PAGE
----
• VOTE NO

    No on Tim Eyman's I-1366

  • Initiative-1366 from Tim Eyman orders the legislature to send a constitutional amendment to the voters next year requiring a two-thirds supermajority vote to close tax loopholes or raise revenue. If legislators refuse, Eyman’s initiative would create an $8 billion hole in our state budget over the next six years by cutting the sales tax by a full 1 percent.

    The timing for I-1366 is very bad. Our state is being fined $100,000 a day for failing to fully fund education, yet Eyman’s initiative would make it nearly impossible to close wasteful corporate tax loopholes or fix our state’s upside down tax system. Not surprisingly, Initiative 1366’s largest donors are big developers and Wall Street interests who have given Eyman hundreds of thousands of dollars to protect their special tax loopholes.

    Eyman proposed nearly the exact same initiative last year and it was broadly criticized. The Spokane Spokesman-Review referred to his previous effort as Eyman’s “worst ever” idea. Others called this initiative “extortion” (Walla Walla Union Bulletin) and “disingenuous” (Everett Herald), saying it is simply a ploy to keep Eyman’s initiative promotion business up and running.

    We oppose I-1366 because it would prevent us from fixing our state’s upside down tax system or fully funding our kids’ schools. Join this broad coalition listed below and vote NO on I-1366.
    Initiative-1366 from Tim Eyman orders the legislature to send a constitutional amendment to the voters next year requiring a two-thirds supermajority vote to close tax loopholes or raise revenue. If legislators refuse, Eyman’s initiative would create an $8 billion hole in our state budget over the next six years by cutting the sales tax by a full 1 percent.

    The timing for I-1366 is very bad. Our state is being fined $100,000 a day for failing to fully fund education, yet Eyman’s initiative would make it nearly impossible to close wasteful corporate tax loopholes or fix our state’s upside down tax system. Not surprisingly, Initiative 1366’s largest donors are big developers and Wall Street interests who have given Eyman hundreds of thousands of dollars to protect their special tax loopholes.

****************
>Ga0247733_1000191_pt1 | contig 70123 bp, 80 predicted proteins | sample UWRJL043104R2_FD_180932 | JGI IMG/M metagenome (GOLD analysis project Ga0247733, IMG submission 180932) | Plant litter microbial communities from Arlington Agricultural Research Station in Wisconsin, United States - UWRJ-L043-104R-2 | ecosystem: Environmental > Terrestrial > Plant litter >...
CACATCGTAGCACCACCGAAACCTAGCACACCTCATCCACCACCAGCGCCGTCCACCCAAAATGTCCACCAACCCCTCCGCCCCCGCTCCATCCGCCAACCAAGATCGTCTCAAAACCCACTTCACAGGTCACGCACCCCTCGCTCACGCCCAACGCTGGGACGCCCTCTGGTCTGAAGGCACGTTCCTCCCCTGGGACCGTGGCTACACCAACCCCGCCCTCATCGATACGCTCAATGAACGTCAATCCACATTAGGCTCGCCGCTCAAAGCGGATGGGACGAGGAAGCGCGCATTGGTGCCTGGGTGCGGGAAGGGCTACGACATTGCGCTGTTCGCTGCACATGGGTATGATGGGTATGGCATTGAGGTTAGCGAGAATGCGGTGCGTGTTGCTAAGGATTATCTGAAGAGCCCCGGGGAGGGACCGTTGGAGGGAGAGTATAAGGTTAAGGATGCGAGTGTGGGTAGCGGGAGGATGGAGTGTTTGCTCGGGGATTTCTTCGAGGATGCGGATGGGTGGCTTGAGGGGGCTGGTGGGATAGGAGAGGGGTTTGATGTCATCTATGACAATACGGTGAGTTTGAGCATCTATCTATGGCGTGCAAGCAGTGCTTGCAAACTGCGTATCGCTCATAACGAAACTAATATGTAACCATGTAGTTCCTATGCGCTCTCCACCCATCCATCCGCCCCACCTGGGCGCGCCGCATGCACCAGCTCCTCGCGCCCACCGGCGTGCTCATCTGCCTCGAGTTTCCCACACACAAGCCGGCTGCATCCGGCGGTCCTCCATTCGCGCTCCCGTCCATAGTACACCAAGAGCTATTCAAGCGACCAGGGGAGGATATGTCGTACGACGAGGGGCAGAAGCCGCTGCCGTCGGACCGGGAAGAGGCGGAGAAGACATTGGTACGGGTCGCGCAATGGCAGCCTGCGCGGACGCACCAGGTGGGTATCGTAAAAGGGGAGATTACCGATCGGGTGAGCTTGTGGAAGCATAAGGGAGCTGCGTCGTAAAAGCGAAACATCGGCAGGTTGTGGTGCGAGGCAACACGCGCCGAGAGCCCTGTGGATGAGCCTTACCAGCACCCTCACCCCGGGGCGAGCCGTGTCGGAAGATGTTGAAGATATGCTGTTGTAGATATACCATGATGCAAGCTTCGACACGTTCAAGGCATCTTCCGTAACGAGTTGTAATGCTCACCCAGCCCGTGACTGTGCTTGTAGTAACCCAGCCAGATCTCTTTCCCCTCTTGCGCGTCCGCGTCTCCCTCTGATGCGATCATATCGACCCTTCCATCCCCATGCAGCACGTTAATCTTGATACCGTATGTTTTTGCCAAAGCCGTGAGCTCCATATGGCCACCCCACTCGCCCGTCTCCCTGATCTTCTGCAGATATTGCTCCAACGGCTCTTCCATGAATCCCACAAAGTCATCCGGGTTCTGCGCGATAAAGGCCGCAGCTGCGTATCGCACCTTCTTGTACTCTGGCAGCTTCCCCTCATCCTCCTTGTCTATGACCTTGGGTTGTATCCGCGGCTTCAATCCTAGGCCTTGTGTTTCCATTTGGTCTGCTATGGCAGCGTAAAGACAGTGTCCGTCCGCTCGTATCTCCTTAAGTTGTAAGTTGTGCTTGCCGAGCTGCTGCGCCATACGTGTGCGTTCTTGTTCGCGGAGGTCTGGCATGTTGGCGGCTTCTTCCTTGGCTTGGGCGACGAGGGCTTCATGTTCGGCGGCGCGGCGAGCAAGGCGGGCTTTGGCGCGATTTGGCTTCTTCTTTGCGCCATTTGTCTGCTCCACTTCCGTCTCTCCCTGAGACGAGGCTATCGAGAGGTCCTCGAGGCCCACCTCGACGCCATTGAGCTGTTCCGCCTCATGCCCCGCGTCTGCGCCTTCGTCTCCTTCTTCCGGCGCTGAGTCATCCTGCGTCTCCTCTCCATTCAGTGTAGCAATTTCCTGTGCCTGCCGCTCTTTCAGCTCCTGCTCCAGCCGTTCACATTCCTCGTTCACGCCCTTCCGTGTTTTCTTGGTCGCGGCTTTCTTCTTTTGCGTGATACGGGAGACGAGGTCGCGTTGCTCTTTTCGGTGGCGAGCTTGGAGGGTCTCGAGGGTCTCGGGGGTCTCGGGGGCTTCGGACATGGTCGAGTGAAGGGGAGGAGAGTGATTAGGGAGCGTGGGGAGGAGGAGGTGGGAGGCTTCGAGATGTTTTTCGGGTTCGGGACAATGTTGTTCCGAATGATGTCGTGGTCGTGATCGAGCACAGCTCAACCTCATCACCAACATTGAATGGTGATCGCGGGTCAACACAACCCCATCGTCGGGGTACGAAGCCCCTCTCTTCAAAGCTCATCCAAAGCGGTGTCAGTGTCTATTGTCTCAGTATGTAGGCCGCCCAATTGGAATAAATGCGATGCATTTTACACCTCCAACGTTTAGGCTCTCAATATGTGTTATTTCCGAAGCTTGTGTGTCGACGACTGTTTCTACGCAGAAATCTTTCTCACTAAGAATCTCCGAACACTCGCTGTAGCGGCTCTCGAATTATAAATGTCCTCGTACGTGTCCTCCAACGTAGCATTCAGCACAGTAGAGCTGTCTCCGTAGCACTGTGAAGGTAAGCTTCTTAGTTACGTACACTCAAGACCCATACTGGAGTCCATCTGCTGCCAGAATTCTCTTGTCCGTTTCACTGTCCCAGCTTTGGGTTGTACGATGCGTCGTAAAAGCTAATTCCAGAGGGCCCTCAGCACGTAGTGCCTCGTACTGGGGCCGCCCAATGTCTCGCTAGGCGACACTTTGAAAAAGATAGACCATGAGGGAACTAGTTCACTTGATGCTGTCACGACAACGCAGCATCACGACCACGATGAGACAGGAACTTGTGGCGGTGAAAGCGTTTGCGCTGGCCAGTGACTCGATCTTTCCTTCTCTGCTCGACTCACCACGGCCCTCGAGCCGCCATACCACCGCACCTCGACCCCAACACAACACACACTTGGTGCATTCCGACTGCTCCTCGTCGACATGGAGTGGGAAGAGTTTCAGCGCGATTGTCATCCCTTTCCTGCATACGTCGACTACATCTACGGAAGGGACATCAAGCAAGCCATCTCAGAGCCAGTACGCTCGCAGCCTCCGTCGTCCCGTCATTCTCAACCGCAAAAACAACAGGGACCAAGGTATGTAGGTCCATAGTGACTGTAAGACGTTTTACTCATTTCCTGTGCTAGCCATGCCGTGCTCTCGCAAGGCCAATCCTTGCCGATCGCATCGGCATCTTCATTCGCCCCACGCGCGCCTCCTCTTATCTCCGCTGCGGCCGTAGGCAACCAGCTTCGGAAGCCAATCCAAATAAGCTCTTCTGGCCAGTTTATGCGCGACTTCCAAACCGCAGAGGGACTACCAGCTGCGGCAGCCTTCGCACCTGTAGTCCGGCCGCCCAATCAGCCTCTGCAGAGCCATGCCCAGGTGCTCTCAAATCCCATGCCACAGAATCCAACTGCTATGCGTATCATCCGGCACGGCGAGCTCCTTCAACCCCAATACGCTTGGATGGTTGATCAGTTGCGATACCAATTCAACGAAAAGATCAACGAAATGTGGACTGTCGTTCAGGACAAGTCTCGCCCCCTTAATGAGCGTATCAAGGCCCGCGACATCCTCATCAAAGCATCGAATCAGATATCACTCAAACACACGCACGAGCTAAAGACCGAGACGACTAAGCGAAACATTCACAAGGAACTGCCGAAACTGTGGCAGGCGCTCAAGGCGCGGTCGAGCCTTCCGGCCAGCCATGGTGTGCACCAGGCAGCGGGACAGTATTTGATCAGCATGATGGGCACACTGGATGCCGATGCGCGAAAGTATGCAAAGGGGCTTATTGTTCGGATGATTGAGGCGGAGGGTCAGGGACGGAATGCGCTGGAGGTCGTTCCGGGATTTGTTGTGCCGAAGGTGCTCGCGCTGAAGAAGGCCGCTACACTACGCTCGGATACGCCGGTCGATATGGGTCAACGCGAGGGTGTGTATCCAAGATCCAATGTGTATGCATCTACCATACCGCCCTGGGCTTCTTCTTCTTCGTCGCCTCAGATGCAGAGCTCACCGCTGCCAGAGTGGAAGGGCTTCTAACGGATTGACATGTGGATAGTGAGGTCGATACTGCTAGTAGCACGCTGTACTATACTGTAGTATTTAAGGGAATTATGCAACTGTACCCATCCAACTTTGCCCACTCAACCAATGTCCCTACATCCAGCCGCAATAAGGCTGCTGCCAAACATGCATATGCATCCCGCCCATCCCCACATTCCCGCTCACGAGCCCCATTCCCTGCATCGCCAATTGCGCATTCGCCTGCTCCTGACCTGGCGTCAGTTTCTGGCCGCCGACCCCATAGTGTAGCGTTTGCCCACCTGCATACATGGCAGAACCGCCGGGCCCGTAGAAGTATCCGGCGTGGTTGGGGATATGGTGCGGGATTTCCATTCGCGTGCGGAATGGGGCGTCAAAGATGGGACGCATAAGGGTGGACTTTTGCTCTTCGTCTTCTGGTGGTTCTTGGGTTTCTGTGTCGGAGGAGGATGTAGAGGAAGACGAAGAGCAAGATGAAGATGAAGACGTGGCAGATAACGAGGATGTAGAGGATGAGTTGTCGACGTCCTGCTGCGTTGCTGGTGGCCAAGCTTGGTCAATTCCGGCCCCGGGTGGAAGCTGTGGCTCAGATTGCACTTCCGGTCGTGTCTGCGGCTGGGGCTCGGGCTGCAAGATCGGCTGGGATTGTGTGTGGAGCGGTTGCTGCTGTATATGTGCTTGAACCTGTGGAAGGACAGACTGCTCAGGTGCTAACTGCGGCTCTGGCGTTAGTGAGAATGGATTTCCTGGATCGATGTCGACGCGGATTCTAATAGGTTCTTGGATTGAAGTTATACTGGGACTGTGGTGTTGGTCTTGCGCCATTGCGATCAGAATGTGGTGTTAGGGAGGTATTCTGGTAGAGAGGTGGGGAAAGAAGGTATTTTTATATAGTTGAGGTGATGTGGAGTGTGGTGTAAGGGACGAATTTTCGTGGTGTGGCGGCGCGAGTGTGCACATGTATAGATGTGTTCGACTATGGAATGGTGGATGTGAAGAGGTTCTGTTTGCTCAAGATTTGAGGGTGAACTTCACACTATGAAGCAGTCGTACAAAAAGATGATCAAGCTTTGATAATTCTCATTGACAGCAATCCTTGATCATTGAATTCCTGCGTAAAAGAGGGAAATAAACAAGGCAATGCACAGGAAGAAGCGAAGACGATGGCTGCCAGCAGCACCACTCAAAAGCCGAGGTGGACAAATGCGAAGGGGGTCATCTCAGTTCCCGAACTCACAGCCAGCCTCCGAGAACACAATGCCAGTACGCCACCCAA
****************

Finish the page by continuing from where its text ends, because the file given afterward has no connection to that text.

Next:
Eyman proposed nearly the exact same initiative last year and it was broadly criticized. The Spokane Spokesman-Review referred to his previous effort as Eyman’s “worst ever” idea. Others called this initiative “extortion” (Walla Walla Union Bulletin) and “disingenuous” (Everett Herald), saying it is simply a ploy to keep Eyman’s initiative promotion business up and running.

    We oppose I-1366 because it would prevent us from fixing our state’s upside down tax system or fully funding our kids’ schools. Join this broad coalition listed below and vote NO on I-1366.
  • VOTE YES

    Vote Yes on Saving Animals from Extinction

  • Initiative 1401 seeks to help save endangered animals from extinction by making the selling, purchasing, trading, or distributing of animals threatened with extinction punishable by law. From African Elephants to the Javan Tiger, animals are disappearing from our planet at an alarming rate. Passing Initiative 1401 means that our last remaining elephants, rhinos, tigers, lions, cheetahs, leopards, pangolins, marine turtles, sharks, and rays will at least be somewhat protected from the illegal animal trade here in our home state.

    Help save animals facing extinction: vote YES on Initiative 1401.